Ditch Fake Snow. Banish Tinsel.

Exemplifying ‘Joy from Africa to the World” is the ultimate Christmas bauble – a rotating, illuminated Planet Earth, five metres in diameter, that signifies goodbye to wintery, mass produced snowmen and hello to summery, hand-made decorations

How’s this for celebrating in a uniquely African way?
This year, the most popular precinct in Cape Town, the V&A Waterfront is re-imagining the festive season – creatively.


Themed, Joy from Africa to the World, decorations tell an African story that’s inspiring, responsible, authentic – and can be embraced by all communities no matter their creed.

Because the Waterfront’s mission is to reduce, re-use and recylcle, it called for the help of Platform Creative Agency, that commissioned top local handcrafters and designers to re-conceptualise the mall’s seasonal decorations.

Since ”handcraft is quintessentially African” said CEO Cathy O’ Clery ” we wanted to showcase something not borrowed from other continents.”
This is why decorations were re-interpreted in novel ways, allowing resources to remain local and reach grassroots.

Over 140 African artisans have created a vibrant wonderland made from upcycled materials. Enterprises like Ronel Jordaan who cover Christmas tree frames in her signature felt; Wola Nani with papier-mache decorations created from the V&A’s recycled bin paper; a menagerie of animals from beading organisation Monkeybiz; specialist basketry from Design Afrika; designer Sindiso Khumalo & creator of The Summer Palace – a wonderland where children meet Mother Earth and magical beaded creatures; furniture-and-lighting designer Thabiso Mjo; Amatuli product purveyors; and uber recyclist Heath Nash’s unique chandeliers of fantastical flower creations co-designed by his team in their Langa workshop from plastic bottles.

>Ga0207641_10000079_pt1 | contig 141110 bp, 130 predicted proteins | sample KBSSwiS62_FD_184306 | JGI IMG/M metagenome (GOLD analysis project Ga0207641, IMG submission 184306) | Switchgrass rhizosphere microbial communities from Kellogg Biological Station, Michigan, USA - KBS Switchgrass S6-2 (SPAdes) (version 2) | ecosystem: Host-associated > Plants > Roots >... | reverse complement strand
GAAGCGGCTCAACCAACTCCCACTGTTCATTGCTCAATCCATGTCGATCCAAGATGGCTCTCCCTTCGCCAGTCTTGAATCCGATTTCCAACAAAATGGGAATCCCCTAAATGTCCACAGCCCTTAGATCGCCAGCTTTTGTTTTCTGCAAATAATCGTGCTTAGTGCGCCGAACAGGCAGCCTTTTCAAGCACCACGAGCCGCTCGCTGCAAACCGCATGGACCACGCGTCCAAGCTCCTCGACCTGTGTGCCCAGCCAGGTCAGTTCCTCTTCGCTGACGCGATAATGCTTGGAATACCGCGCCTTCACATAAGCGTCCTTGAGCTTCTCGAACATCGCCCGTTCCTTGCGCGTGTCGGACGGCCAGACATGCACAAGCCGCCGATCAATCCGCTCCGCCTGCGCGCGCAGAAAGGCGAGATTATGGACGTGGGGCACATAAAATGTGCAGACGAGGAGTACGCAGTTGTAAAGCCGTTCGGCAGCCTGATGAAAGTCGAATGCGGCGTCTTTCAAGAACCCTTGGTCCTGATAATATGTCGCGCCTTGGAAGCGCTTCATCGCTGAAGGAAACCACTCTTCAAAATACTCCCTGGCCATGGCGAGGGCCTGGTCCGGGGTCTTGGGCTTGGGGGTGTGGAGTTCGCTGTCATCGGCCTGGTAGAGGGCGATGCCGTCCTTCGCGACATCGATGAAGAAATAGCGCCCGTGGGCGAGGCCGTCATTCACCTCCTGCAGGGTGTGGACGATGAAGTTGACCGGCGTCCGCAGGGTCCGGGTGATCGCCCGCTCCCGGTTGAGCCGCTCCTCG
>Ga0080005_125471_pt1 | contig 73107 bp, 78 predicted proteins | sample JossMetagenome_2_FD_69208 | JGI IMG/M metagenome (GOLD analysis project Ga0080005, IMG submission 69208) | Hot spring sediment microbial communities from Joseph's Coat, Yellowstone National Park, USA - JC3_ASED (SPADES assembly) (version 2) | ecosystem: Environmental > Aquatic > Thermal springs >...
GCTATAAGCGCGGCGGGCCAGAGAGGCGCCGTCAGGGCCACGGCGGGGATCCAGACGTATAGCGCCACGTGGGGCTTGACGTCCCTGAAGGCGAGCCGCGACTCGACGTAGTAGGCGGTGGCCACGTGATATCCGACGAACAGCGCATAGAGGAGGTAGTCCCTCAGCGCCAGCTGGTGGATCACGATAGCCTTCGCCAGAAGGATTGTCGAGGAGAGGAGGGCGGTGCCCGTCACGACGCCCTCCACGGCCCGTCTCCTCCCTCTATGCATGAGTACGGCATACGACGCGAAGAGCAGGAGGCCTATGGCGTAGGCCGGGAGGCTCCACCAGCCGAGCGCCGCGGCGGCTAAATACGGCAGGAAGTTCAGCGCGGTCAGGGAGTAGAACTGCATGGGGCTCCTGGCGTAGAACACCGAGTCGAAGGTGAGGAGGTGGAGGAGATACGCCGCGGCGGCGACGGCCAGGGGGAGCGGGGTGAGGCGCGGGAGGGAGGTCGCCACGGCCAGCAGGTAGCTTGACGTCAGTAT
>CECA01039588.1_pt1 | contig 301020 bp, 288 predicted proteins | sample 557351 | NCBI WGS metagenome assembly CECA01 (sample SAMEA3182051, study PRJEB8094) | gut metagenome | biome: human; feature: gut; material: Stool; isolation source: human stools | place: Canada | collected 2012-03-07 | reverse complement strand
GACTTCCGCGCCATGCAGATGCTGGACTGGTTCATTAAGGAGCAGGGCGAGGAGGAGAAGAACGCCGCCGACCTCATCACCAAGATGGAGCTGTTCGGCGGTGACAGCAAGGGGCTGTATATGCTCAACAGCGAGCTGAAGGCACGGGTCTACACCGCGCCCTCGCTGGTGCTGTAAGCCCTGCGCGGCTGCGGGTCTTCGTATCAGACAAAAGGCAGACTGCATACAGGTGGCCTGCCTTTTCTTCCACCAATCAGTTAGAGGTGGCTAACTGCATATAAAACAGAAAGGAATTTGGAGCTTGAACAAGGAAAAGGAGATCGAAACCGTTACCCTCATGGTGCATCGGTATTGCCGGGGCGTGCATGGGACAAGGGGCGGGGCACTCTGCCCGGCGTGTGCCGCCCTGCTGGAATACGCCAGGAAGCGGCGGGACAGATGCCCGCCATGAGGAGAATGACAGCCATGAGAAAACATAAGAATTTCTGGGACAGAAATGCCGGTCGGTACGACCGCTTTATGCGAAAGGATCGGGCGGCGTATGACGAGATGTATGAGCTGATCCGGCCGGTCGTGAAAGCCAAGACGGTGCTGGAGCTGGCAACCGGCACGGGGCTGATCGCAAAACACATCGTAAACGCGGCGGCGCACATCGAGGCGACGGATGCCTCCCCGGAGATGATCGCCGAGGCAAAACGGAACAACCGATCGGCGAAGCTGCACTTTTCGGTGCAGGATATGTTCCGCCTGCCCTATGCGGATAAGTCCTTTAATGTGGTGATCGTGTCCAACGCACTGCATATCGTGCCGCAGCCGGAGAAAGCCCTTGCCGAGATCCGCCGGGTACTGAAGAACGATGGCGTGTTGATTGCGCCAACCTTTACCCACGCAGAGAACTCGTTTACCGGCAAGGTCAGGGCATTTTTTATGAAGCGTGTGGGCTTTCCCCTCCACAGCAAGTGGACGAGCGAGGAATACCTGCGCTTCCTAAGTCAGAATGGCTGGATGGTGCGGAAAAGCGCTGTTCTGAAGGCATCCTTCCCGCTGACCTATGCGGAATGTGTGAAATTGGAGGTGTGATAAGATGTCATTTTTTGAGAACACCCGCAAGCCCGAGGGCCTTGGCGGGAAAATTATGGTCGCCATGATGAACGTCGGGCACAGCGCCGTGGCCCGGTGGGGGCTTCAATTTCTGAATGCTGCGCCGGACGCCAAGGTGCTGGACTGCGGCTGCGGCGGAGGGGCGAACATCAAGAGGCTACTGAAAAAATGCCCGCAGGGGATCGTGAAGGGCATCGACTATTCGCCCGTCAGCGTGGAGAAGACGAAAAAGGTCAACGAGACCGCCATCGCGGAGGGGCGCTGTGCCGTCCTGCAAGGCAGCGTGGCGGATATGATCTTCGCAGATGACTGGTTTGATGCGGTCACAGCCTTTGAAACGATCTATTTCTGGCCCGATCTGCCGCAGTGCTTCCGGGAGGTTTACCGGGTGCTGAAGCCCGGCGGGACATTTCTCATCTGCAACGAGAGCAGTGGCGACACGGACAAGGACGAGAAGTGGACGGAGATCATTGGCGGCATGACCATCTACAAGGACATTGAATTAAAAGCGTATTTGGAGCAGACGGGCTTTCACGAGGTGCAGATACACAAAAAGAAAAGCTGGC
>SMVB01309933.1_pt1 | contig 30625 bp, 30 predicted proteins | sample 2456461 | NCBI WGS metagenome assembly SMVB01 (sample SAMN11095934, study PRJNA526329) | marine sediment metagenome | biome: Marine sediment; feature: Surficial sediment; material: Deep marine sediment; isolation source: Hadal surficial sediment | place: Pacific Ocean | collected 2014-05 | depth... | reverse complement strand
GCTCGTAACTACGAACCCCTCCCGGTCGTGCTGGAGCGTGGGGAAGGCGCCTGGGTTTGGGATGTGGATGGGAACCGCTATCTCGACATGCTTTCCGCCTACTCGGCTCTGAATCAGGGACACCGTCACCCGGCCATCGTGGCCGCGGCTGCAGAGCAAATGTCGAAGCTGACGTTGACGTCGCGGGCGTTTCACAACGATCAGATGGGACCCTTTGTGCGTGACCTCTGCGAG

Apart from ditching fake snow, to say nothing of replacing Father Christmas and his North Pole elves, it’s about instilling pride, and creating jobs. The project gives back to communities. 90% of the decorations have been made by women. Behind each basket is a woman. The quirk, the wobble, the weave, every basket is uniquely handmade and carries a bit of every woman along with it.

The project is also about teaching consumers to think before they shop.
To think about what the stories are behind the products they buy, about who made the products, and who they benefit.

To shop for joy and magic – consciously. Isn’t this just the best way to celebrate the true spirit of giving?

Baskets are a connecting thread across African cultures & represent a sense of community
The ‘Our Workshop’ collective in Langa that’s changing people’s perception of trash
Heath Nash & design team, bringing new meaning to ”merry and bright”


Acknowledgment: V&A Waterfront magazine; traveller24.com; businessinsider.co.za; iol.co.za

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